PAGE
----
If we haven't yet reached the moment when copper cabling starts to seem completely inadequate for the job, we will soon. Your home internet connection may well have already made the change for faster speeds as copper is phased out, although it will be a while longer before our PC towers are hooked up any other way. Yet a team of researchers say we won't have to wait around for quick and easy fibre optic, instead it places its hopes in a brand new, and super fast, polymer cable.
The plastic polymer cable is proposed as a blend of both copper's simplicity, which is required for a wide range of uses, and fibre optic's speed. It's rated to 105 GB/s, and like fibre optic can be bundled up for even greater speeds.
It's being presented this month by Jack Holloway, who completed his PhD at MIT and now works for US defence contractor Raytheon. The technology is clearly one the military has its eyes on, too, as the has also been partly funded by the Office of Naval Research and Naval Research Laboratory. It's co-authored by Ruonan Han, an associate professor, and Georgios Dogiamis, a senior researcher at Intel, which also partly funded the research.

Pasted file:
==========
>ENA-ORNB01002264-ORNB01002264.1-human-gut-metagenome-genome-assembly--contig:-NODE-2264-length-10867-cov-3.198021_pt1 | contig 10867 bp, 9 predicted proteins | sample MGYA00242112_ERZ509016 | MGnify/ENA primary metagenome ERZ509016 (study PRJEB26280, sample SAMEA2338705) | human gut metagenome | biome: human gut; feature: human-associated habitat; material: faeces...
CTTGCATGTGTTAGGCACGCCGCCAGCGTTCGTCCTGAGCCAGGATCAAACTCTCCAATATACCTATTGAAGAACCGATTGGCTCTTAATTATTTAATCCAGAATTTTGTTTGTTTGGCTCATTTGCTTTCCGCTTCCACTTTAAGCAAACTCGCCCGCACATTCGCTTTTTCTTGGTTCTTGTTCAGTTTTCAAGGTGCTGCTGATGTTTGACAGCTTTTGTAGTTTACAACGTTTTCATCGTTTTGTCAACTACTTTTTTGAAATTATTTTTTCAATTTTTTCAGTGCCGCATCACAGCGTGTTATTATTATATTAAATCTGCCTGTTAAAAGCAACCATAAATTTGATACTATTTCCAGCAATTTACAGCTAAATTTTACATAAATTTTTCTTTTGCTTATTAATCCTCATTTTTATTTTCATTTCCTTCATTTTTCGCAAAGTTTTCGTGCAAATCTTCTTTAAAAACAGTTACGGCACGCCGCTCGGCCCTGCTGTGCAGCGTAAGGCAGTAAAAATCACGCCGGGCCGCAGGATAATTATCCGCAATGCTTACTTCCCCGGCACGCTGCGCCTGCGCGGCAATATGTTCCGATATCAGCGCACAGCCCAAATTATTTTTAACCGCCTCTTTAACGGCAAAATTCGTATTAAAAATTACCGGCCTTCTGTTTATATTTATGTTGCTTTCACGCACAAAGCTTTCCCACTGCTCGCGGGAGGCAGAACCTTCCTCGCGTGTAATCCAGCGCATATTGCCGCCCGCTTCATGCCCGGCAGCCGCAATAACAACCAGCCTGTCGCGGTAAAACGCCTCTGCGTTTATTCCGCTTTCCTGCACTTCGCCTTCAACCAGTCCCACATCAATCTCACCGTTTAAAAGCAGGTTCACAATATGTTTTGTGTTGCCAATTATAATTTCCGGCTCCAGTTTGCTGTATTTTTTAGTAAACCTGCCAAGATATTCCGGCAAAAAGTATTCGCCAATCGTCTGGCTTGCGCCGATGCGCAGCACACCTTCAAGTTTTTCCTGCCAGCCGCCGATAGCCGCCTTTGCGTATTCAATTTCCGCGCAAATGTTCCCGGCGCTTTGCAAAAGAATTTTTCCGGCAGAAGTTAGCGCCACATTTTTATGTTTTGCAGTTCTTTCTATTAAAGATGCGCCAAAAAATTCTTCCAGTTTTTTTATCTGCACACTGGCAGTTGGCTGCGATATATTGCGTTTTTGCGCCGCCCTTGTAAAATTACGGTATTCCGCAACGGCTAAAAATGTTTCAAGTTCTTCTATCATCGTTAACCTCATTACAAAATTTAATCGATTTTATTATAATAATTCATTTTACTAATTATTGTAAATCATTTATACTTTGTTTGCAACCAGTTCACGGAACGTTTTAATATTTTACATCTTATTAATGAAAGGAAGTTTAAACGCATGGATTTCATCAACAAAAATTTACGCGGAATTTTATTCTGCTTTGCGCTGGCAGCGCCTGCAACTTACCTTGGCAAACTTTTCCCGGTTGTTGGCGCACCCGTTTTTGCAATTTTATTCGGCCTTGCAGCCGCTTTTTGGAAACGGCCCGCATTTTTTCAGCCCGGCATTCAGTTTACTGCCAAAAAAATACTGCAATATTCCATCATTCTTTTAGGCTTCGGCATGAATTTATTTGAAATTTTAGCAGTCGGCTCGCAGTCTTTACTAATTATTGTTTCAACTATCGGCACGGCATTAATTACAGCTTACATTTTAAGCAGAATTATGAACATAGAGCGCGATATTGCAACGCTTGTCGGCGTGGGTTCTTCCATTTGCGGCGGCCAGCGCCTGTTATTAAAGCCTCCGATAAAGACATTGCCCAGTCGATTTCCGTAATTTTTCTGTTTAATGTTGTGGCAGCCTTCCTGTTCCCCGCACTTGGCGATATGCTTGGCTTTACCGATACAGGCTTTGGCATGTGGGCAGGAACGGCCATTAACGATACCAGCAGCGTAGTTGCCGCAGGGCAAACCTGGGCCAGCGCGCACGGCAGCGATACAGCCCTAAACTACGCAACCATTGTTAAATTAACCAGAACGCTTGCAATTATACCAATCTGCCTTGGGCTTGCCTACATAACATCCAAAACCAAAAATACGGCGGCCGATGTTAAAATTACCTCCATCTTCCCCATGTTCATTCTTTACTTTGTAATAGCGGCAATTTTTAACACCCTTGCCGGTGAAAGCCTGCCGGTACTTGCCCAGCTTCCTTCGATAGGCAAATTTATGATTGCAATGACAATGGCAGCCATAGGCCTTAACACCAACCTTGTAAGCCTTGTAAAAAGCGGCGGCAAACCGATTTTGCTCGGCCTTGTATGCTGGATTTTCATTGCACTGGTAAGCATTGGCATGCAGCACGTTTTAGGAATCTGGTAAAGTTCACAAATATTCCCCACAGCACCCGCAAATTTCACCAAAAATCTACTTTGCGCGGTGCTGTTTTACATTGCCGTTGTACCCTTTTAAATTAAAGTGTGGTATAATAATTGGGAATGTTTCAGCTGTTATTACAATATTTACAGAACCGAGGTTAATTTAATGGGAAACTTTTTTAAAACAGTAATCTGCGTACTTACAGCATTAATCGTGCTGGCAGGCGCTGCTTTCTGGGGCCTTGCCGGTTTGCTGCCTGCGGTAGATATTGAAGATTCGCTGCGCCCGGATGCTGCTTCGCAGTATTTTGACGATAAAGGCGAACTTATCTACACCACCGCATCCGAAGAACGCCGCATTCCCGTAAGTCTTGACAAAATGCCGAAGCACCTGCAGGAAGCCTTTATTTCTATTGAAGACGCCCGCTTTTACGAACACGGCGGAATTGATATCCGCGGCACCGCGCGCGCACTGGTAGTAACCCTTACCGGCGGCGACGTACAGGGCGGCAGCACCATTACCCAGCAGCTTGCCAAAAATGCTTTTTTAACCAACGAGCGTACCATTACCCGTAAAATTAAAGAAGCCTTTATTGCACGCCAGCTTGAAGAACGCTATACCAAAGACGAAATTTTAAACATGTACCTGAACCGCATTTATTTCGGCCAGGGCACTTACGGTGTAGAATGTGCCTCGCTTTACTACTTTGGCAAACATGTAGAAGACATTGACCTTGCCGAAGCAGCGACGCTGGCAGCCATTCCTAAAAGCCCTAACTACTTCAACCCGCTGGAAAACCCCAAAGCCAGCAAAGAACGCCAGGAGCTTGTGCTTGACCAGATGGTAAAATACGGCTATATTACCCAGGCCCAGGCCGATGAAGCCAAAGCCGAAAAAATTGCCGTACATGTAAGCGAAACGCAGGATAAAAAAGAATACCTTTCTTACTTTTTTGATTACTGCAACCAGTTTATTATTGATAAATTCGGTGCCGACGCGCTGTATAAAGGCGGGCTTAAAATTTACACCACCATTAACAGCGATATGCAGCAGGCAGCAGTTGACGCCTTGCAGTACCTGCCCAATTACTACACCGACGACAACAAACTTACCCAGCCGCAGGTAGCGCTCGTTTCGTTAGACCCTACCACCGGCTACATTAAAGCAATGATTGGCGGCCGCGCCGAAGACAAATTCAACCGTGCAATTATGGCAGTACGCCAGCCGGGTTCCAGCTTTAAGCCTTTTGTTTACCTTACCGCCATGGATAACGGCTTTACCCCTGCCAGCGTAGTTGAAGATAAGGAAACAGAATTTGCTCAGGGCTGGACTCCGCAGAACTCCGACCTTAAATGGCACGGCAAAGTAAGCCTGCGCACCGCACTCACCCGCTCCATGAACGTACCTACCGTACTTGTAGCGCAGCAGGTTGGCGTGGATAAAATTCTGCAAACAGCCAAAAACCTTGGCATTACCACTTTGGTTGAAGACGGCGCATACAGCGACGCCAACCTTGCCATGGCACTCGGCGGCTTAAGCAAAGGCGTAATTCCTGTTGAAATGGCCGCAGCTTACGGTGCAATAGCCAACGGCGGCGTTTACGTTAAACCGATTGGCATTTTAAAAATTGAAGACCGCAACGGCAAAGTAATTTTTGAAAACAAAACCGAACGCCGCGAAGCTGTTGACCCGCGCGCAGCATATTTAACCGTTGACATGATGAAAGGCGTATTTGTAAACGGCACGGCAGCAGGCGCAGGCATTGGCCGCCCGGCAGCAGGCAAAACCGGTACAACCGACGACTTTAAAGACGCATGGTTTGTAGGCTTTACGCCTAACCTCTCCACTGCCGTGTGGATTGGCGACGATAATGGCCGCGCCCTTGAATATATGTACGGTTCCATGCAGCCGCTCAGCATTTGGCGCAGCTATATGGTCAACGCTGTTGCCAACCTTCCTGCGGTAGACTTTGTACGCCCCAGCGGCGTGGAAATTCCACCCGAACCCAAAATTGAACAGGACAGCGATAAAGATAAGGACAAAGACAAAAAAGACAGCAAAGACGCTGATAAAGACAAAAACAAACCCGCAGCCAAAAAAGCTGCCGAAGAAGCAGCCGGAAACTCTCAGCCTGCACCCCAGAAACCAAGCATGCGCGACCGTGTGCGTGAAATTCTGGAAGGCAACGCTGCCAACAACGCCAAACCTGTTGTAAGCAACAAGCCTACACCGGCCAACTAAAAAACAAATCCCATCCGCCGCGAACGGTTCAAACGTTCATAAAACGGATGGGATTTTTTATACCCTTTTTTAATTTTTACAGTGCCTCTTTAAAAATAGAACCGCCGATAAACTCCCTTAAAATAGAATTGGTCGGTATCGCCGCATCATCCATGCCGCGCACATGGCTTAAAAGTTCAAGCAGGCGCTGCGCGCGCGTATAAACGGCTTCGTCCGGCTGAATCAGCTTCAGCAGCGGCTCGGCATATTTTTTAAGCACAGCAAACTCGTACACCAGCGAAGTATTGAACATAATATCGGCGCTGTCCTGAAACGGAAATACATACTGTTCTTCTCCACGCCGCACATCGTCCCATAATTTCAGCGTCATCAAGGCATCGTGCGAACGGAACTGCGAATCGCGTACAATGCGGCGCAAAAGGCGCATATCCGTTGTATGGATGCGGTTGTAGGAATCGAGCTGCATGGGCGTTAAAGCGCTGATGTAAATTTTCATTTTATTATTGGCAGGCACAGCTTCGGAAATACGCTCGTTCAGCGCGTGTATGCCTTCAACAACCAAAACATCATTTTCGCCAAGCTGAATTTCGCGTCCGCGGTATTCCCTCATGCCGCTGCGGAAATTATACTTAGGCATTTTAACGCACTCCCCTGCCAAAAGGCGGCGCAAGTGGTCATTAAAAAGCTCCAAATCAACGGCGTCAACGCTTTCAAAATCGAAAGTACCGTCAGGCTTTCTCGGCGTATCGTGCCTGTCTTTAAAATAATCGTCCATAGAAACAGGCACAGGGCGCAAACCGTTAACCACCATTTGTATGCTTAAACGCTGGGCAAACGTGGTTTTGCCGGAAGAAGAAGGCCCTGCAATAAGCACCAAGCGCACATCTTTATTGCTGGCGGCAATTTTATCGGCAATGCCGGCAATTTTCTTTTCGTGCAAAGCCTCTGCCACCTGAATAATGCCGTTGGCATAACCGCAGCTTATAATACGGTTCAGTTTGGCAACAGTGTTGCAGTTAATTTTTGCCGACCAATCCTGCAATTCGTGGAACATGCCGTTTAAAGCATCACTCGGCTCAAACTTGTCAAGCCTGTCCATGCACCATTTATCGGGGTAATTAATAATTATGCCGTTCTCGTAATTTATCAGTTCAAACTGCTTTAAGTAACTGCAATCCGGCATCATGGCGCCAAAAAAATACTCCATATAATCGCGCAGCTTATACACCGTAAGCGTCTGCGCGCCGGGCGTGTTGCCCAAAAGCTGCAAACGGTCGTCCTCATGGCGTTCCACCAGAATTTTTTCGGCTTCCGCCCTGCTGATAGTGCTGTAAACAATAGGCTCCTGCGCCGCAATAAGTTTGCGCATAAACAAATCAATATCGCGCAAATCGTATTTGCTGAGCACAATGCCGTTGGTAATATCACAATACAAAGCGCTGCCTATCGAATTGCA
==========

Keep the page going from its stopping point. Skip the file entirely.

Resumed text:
The need for a new cable is due to the energy burned and the rate of information exchanged today, which is often limited today due to the widespread use of copper cabling, Holloway says in a report on MIT (via IEEE Spectrum).
That's an issue felt most in the datacentre, where massive bandwidth comes at ever-increasing expense, but we're also effected even down to our gaming PC. Copper cabling is the ultimate limitation on cable length, for example. Want longer cables with a steady signal? We're going to need an answer to copper.
One answer even today is fibre optic, which can be found in HDMI cables, but that comes with its own limitations.
"There’s currently no way to efficiently generate, amplify, or detect photons in silicon," Holloway says. "There are all kinds of expensive and complex integration schemes, but from an economics perspective, it’s not a great solution."
A polymer cable, Holloway says, may be a viable alternative that addresses both copper and fibre optic concerns.
"It’s far less costly than [copper or fibre optic] approaches, with significantly wider bandwidth and lower loss than conventional copper solutions," Holloway explains in the MIT post. "So, high fives all round."
And Intel employee Dogiamis believes the cable could "address the bandwidth challenges as we see this megatrend toward more and more data."
It remains to be seen if the polymer approach will make it out of the lab and into mass manufacturing, but from the promises of the team that created it, it sounds like we could be seeing some form of polymer cable come into use in the near future.